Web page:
I like to think of myself as a pretty intuitive person, but no matter how readily I believe I can tell when an event or a relationship has gone awry, my cat always seems to be one step ahead of me. Whenever a major rainstorm is about to hit, he becomes especially clingy a few hours beforehand, prowling around underfoot and distracting me with whiny meows. And the last time a palpable earthquake happened in San Francisco, he proved his suitability for a career as a seismologist by acting skittish and hiding for a good eight hours before I felt the first tremors.
His keen instincts often catch me by surprise; I mean, any living thing whose version of ecstasy is discovering scraps of raw chicken that have fallen onto the kitchen floor doesn’t seem like the most sophisticated creature at first glance. But I’ve realized that I may need to start giving my feline friend more credit. As it turns out, many scientists have based their careers on investigating whether animals possess a “sixth sense” that enables them to foresee natural disasters.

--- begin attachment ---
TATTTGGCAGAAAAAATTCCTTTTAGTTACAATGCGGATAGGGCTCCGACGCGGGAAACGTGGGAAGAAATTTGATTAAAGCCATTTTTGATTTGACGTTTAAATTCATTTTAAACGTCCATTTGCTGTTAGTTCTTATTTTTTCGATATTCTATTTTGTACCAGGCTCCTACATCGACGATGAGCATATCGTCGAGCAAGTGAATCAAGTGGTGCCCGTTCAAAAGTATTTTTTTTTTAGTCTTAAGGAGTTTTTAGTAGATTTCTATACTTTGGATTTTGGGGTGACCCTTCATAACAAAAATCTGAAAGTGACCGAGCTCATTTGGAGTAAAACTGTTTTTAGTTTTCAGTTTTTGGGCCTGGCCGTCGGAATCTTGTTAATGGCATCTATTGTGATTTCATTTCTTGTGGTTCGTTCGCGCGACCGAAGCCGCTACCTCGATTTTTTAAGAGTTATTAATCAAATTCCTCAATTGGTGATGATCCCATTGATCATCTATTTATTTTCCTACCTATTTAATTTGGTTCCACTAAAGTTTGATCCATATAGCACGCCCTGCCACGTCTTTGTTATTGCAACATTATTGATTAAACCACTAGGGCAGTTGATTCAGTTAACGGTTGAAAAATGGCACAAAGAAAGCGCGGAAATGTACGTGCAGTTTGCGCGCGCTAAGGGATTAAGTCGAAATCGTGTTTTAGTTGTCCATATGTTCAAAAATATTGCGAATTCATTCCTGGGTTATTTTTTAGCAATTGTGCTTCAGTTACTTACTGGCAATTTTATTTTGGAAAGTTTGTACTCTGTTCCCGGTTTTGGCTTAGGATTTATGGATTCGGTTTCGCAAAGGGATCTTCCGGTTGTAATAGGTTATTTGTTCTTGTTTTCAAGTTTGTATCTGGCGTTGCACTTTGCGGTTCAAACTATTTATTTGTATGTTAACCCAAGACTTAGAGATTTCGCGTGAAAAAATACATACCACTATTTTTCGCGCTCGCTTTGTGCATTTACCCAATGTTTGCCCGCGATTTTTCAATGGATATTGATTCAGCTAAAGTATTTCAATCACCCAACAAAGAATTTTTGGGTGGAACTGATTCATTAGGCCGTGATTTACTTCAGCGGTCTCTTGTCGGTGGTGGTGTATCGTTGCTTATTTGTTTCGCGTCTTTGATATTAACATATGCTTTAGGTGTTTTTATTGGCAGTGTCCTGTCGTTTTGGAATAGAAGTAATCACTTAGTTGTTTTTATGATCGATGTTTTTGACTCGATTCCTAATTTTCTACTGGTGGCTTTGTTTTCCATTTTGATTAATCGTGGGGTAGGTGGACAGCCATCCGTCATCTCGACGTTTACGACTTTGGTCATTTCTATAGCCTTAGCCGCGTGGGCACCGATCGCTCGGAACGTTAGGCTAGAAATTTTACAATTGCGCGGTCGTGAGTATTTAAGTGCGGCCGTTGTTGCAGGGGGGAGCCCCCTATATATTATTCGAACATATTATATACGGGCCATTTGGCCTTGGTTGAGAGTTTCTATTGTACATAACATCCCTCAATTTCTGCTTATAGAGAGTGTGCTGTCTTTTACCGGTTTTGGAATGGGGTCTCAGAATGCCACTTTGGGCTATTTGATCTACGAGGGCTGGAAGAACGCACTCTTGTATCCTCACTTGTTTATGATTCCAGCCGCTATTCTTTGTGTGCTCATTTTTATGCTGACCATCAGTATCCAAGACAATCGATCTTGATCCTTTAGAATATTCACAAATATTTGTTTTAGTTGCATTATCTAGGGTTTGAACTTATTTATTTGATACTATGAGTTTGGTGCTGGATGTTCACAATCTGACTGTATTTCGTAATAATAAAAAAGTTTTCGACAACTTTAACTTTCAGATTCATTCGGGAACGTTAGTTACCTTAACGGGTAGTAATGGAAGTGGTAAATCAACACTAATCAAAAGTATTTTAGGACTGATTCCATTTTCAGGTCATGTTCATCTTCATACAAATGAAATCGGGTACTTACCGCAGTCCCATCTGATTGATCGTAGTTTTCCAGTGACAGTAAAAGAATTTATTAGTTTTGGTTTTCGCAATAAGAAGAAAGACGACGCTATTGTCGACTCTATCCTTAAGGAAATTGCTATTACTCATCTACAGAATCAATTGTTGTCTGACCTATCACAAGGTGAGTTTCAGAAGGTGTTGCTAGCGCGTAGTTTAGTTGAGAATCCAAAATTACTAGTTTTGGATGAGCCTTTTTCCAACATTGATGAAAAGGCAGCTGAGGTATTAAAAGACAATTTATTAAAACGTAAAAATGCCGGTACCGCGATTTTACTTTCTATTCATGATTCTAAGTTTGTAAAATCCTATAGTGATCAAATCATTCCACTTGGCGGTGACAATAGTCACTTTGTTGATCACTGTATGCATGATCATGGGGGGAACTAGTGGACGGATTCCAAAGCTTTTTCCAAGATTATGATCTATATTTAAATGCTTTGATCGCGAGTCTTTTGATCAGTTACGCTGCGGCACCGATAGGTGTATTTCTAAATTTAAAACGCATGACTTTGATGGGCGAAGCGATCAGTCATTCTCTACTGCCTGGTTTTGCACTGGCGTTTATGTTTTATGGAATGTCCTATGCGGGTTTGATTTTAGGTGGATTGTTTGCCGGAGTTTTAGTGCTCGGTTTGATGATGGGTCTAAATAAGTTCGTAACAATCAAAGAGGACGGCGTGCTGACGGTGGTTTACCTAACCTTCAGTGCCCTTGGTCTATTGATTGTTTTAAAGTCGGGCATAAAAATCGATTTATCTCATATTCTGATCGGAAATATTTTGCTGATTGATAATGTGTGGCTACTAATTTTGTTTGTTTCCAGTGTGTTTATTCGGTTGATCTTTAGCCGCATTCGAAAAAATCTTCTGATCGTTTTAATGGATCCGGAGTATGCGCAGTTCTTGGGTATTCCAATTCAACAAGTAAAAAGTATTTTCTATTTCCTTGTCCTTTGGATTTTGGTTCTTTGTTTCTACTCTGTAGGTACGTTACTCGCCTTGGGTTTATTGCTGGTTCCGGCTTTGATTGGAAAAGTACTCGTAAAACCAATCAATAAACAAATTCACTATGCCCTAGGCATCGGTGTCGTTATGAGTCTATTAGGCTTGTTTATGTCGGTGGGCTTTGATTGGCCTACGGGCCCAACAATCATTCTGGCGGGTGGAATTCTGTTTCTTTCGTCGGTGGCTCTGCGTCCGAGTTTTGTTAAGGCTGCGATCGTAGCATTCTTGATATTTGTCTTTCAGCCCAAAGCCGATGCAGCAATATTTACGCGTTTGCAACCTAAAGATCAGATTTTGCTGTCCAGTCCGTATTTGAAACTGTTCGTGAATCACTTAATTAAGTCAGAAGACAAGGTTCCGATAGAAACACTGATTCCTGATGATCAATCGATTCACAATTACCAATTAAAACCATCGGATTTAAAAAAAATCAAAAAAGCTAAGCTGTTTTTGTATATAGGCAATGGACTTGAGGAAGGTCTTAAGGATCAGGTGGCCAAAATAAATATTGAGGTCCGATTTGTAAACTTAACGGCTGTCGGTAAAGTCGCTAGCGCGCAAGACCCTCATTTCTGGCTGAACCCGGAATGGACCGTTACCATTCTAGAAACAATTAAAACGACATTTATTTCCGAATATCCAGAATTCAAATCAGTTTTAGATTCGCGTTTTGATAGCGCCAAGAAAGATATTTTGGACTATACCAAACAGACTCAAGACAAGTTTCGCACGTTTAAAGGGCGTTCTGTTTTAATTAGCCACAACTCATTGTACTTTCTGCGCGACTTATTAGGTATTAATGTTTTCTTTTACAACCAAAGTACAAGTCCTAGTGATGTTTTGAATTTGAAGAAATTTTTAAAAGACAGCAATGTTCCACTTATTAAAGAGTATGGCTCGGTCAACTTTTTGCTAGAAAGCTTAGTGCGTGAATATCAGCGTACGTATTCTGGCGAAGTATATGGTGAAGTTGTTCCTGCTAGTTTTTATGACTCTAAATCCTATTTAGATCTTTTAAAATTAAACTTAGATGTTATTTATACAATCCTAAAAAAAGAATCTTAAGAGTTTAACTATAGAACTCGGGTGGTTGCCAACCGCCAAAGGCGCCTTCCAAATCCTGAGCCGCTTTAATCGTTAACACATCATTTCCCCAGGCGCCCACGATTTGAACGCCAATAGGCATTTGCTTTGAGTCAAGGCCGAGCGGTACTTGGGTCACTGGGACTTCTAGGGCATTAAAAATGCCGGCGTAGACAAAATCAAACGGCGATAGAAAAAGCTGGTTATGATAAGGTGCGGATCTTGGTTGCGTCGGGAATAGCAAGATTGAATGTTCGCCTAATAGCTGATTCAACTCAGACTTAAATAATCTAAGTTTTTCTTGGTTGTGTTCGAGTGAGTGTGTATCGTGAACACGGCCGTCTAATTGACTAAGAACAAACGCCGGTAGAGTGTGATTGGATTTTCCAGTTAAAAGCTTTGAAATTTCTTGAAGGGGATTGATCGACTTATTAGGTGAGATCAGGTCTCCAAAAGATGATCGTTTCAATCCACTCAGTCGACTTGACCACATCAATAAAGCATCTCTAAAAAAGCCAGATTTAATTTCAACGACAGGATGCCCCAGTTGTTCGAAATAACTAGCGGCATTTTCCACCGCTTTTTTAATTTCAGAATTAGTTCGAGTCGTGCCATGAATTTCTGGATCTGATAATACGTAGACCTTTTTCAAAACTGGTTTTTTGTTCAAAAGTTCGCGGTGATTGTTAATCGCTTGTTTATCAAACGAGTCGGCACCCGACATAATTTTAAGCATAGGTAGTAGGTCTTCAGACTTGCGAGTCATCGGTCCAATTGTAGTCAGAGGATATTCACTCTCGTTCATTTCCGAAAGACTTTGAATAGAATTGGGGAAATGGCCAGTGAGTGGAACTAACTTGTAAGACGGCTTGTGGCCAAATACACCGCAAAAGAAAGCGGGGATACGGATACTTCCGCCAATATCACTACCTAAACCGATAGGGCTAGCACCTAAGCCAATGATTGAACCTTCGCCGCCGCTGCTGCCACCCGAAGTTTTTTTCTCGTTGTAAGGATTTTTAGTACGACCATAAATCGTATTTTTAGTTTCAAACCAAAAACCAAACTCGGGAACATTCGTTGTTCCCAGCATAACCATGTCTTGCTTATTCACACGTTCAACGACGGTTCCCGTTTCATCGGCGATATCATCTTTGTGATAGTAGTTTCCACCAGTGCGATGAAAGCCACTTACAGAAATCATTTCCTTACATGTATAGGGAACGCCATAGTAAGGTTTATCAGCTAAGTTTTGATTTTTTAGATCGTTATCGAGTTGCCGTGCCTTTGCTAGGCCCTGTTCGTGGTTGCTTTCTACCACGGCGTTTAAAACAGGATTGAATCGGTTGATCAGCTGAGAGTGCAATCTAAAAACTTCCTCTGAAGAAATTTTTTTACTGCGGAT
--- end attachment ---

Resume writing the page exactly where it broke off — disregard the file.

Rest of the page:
By Land or by Sea
As early as 373 BC, Greek historians recorded accounts of animals’ acting strangely before an earthquake. According to their descriptions, rats, snakes, and weasels all staged a mass exodus from the city of Helice in the days preceding a massive quake there. In the two-plus millennia since that time, many similar instances have occurred. For example, shortly before a 7.3-magnitude earthquake struck the Chinese city of Haicheng on February 4, 1975, officials evacuated the area. They based their decision primarily on the fact that thousands of Haicheng residents had observed increasingly unusual activity among all kinds of animals—including horses, cows, pigs, dogs, and cats—beginning as early as two months before the quake.
In the three days before February 4, even more bizarre events occurred: the ground temperature increased, rats appeared suddenly in the region, and snakes emerged prematurely from hibernation, only to freeze to death. Of the three million residents of the area that the Haicheng earthquake affected, only 2,041 people were killed and 27,538 were injured, compared with a potential 150,000 had the city not been evacuated. Many people credit the region’s animals for saving these lives.